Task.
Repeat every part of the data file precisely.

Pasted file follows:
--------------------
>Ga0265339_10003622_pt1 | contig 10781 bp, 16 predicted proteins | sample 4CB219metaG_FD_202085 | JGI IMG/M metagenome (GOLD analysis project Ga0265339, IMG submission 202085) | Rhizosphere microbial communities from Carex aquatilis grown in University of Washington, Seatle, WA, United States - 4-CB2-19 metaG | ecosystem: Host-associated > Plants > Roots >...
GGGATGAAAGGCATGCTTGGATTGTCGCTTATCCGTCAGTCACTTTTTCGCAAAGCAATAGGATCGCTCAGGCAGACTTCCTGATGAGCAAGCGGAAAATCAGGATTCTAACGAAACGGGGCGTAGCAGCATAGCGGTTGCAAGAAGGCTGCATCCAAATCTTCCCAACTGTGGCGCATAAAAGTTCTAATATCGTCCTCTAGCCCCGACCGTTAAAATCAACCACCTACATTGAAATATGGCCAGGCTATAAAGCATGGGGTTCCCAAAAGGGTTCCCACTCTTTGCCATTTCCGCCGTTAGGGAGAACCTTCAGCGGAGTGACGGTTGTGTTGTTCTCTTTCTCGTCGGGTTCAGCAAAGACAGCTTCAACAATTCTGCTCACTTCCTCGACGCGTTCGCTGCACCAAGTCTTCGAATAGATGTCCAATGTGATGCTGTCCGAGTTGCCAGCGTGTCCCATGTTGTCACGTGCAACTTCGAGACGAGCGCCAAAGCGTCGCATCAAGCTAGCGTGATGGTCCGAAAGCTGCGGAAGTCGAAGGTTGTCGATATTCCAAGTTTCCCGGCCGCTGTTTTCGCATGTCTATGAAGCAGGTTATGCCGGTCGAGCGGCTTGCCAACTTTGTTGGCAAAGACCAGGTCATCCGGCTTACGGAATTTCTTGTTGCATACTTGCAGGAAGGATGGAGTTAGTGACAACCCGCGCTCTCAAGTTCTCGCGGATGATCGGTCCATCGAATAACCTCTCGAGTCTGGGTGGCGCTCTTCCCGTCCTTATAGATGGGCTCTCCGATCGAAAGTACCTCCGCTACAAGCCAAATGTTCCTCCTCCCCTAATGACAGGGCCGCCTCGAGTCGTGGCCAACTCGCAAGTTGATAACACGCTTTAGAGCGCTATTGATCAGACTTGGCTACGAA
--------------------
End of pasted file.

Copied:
>Ga0265339_10003622_pt1 | contig 10781 bp, 16 predicted proteins | sample 4CB219metaG_FD_202085 | JGI IMG/M metagenome (GOLD analysis project Ga0265339, IMG submission 202085) | Rhizosphere microbial communities from Carex aquatilis grown in University of Washington, Seatle, WA, United States - 4-CB2-19 metaG | ecosystem: Host-associated > Plants > Roots >...
GGGATGAAAGGCATGCTTGGATTGTCGCTTATCCGTCAGTCACTTTTTCGCAAAGCAATAGGATCGCTCAGGCAGACTTCCTGATGAGCAAGCGGAAAATCAGGATTCTAACGAAACGGGGCGTAGCAGCATAGCGGTTGCAAGAAGGCTGCATCCAAATCTTCCCAACTGTGGCGCATAAAAGTTCTAATATCGTCCTCTAGCCCCGACCGTTAAAATCAACCACCTACATTGAAATATGGCCAGGCTATAAAGCATGGGGTTCCCAAAAGGGTTCCCACTCTTTGCCATTTCCGCCGTTAGGGAGAACCTTCAGCGGAGTGACGGTTGTGTTGTTCTCTTTCTCGTCGGGTTCAGCAAAGACAGCTTCAACAATTCTGCTCACTTCCTCGACGCGTTCGCTGCACCAAGTCTTCGAATAGATGTCCAATGTGATGCTGTCCGAGTTGCCAGCGTGTCCCATGTTGTCACGTGCAACTTCGAGACGAGCGCCAAAGCGTCGCATCAAGCTAGCGTGATGGTCCGAAAGCTGCGGAAGTCGAAGGTTGTCGATATTCCAAGTTTCCCGGCCGCTGTTTTCGCATGTCTATGAAGCAGGTTATGCCGGTCGAGCGGCTTGCCAACTTTGTTGGCAAAGACCAGGTCATCCGGCTTACGGAATTTCTTGTTGCATACTTGCAGGAAGGATGGAGTTAGTGACAACCCGCGCTCTCAAGTTCTCGCGGATGATCGGTCCATCGAATAACCTCTCGAGTCTGGGTGGCGCTCTTCCCGTCCTTATAGATGGGCTCTCCGATCGAAAGTACCTCCGCTACAAGCCAAATGTTCCTCCTCCCCTAATGACAGGGCCGCCTCGAGTCGTGGCCAACTCGCAAGTTGATAACACGCTTTAGAGCGCTATTGATCAGACTTGGCTACGAA